Sunday, February 22, 2009

Guilty Pleasures: Fast Food Fish Fillets

As a shameless foodwhore, I have many guilty pleasures, many of which I'm not actually that guilty about. I just know I should be. As a food writer, it's assumed that I'm all uptight and and will only let Michelin-approved cuisine pass my lips -- but that's simply not true. I'm more a gourmand than a gourmet, and my insatiable appetite dictates that I just can't be that insanely picky because a) I'm a writer, so I'm really too poor to be that discerning all the time; b) I can turn on and off my food-writer-tastebuds at will and lower my expectations appropriately, to properly enjoy the benefits of pure junk food; c) sometimes, crap is delicious. 'Nuff said.

Many people are sketched out by the idea of eating fish from a fast food restaurant, which is completely understandable. Seafood as a whole needs to be of a certain standard to even be edible without getting you sick, and "fish" is such a generic term that you can't be entirely sure what you're getting. I only eat them because I grew up doing so, and for a long while, I would hide the fact that I really, really loved a good ol' fried fish sandwich from my friends. After all, it was Long Island, and in lower-middle class Suffolk County, you just didn't eat that. Regardless of living on an island shaped like a fish surrounded by fish, Lawng Islanders just didn't eat the stuff, which is more the shame.

The funny thing about all of this is that since eating fish was considered "gross" and taboo by my peers, I stopped eating real fresh fish for many years, and would only eat the processed fast food fish fillets. Ironic, isn't it? But still, they beat the hell out of any fish sticks my mom would massacre. (The cooking gene passed from my chef grandparents right to me and my siblings, fortified by my dad's abilities, skipping right over my poor stove-challenged mom.)

Since it was a low-volume food item, even back in the day -- before fast food was all about making it fresh and mostly about pre-preparedness -- the fish fillets always came out nice and crispy. A light, crumbly crust coats the fish itself, and breaks easily at the bite with a satisfying medium crunch. The fish is always a mild white variety, dense of flesh, flaky but firm, and slightly sweet as opposed to the harsher and more apparently sea-derived flavors of fish like salmon, or the neutral and relatively tasteless quality of mahi-mahi. Served on soft, warmed buns and coated with a tart and tangy tartar sauce, I like the fillet hot and the tartar squishing out of the sandwich. But that's not saying a whole lot, since I ask for my mayonnaise "disgusting" to get the proper amount of ooziness.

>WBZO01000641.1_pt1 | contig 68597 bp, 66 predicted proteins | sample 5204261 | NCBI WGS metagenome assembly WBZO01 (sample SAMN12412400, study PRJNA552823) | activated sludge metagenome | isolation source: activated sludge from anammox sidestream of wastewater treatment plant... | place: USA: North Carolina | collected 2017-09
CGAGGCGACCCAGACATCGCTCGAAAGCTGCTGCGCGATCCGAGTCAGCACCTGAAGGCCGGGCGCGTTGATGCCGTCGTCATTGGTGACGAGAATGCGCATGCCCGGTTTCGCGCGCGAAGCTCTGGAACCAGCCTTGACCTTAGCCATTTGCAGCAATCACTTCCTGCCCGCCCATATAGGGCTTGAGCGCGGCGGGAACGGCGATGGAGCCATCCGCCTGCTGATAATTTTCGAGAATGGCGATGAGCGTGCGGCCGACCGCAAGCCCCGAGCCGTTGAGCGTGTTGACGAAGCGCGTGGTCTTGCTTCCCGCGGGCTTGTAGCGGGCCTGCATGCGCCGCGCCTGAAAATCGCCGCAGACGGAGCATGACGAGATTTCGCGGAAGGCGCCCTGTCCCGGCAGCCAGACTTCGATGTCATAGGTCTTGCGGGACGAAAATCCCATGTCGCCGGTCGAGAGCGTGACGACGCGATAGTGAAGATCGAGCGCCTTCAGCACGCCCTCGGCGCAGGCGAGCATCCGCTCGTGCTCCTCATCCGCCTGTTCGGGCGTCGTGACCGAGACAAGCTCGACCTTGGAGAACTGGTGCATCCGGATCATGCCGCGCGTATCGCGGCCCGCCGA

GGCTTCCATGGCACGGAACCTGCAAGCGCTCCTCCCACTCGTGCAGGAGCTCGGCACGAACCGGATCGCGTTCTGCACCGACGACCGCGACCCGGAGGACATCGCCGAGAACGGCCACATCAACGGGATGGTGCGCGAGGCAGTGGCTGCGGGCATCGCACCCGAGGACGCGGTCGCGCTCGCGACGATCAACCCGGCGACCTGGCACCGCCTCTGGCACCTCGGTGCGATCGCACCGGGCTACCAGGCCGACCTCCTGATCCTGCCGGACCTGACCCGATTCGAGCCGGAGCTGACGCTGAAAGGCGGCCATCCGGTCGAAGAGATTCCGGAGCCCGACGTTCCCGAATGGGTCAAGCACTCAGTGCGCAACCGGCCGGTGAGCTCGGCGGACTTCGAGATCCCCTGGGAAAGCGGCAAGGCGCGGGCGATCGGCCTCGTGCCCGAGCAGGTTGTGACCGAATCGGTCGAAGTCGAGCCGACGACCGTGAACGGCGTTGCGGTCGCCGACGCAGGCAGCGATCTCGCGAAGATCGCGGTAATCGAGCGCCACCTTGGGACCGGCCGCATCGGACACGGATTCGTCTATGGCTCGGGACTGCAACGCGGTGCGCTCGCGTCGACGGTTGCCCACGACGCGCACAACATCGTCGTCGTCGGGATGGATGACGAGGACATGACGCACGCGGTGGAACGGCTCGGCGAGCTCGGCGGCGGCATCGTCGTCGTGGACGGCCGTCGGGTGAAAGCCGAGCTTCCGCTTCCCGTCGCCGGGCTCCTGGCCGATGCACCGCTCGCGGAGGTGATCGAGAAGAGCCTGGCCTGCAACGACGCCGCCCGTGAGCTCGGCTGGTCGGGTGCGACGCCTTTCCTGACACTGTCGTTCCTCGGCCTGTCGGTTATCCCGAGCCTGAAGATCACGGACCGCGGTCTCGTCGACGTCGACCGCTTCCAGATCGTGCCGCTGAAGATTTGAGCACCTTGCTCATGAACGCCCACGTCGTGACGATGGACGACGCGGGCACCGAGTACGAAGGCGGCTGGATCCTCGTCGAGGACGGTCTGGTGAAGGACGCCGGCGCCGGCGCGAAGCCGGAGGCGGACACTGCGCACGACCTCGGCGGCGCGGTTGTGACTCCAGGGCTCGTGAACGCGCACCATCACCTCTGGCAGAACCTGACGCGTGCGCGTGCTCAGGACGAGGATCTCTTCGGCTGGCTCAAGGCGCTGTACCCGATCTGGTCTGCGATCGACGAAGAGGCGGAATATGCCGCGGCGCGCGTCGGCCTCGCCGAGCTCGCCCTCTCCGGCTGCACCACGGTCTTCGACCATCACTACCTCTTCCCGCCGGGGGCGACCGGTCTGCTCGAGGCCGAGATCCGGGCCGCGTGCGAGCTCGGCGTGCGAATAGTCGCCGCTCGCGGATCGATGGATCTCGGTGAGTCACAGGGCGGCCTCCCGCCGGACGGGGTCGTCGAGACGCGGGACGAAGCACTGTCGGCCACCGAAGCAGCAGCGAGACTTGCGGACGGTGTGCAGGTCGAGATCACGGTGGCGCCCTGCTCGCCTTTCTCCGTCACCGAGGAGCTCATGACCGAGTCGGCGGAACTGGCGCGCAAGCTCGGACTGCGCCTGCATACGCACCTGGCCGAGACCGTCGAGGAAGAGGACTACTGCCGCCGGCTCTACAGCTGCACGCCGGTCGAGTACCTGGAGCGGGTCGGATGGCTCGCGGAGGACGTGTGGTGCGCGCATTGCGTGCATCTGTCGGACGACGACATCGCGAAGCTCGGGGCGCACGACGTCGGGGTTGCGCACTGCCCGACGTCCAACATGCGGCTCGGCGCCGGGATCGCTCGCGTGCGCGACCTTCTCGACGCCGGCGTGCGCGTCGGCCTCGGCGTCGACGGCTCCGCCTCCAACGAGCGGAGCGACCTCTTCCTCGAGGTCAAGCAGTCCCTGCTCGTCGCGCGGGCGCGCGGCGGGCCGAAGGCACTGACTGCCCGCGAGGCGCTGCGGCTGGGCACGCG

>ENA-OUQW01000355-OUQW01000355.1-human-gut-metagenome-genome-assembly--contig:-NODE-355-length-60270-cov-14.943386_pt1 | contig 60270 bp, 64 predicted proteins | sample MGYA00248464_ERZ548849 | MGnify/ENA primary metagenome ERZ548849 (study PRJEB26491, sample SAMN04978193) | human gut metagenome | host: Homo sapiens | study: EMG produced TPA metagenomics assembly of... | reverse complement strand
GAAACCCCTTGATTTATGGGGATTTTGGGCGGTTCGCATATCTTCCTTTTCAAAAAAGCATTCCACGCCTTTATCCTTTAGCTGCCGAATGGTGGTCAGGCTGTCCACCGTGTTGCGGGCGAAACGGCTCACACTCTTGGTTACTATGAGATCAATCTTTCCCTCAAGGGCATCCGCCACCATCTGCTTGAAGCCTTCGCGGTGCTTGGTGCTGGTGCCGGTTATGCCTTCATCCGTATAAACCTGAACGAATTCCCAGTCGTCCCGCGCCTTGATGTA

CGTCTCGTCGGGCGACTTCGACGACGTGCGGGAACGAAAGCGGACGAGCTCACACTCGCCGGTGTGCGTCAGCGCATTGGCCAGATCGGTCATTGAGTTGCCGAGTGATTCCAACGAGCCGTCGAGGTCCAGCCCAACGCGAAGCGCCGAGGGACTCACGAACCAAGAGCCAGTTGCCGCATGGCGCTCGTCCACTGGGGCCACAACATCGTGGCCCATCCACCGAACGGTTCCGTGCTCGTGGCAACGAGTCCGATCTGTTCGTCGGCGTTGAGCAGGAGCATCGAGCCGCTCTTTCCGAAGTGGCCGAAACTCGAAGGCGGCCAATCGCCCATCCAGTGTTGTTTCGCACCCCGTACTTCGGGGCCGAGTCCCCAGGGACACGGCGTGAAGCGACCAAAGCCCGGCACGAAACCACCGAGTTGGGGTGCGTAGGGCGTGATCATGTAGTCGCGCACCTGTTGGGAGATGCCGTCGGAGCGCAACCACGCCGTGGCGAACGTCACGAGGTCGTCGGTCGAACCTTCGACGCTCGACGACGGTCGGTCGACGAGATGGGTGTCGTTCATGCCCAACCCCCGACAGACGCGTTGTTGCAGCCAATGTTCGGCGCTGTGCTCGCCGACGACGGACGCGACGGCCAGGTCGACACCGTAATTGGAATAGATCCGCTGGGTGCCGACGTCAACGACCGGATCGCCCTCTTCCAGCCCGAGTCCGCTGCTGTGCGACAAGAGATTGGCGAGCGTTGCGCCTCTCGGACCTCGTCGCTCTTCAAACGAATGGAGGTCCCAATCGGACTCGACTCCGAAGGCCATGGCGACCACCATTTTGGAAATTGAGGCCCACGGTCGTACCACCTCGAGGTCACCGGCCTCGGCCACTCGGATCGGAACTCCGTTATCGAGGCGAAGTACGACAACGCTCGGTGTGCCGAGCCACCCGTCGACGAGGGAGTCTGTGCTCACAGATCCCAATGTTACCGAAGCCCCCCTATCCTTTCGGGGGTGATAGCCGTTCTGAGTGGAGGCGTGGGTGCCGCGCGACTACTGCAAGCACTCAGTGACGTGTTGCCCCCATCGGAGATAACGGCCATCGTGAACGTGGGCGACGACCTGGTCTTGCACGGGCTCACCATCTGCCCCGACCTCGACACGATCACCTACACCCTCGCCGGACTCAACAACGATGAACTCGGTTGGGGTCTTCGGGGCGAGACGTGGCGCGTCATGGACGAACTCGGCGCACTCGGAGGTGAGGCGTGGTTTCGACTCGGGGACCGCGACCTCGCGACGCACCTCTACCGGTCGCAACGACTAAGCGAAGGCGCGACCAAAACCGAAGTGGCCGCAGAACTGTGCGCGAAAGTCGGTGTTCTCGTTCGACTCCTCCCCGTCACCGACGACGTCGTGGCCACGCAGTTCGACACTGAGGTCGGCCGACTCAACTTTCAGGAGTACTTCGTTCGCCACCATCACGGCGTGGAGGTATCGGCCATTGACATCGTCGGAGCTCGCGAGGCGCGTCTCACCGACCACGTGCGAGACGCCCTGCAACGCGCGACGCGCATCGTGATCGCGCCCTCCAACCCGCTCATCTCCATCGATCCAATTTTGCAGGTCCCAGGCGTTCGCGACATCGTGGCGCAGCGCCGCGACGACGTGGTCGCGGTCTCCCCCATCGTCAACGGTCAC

The big three for fish sandwiches are the big three for fast food: McDonald's, Burger King, and Wendy's (photo from Rally's, known in other regions as Checkers, offers a fish sandwich, too, but seafood for under or around a buck or two is hard for me to trust. Low-rent is hardly how you want your fish categorized, and if the buns are any indication of the quality of what's within, well ... you know.

Here's my rundown on facts you should know about each of your options before you chow down:
  • McDonald's: The buns at McDonald's are much more superior than their competitors. Slightly sweet, their bread is always light and fluffy from being warmed, and although you can't really tell due to the softness, toasted. This does indeed make a difference, since that sweetness lends itself to enhance the flavor of the fish fillet itself and provides a lovely contrast to the creamy, chunky tartar sauce, which is nicely reinforced with a good amount of pickled relish blended in for bite. Their tartar sauce is also one of the best I've had since the flavor balances and texture is dead-on to the point that I could very well eat a tartar sauce and cheese sandwich ... often necessary due to the unequal rectangular size of the fish fillet. The fish itself is consistently hot and crispy, firm and sweet, and of a pretty good thickness. Topped with melted cheese, that additional luxury complements all of the other flavors very, very well, and balances out the chunkiness of the tartar sauce with smooth, ooey goodness. The award-winning fries are a perfect accompaniment to the Filet-o-Fish, the salty golden shoestrings providing a contrast to the sweetness of the sandwich. This fillet weighs in at 470 calories.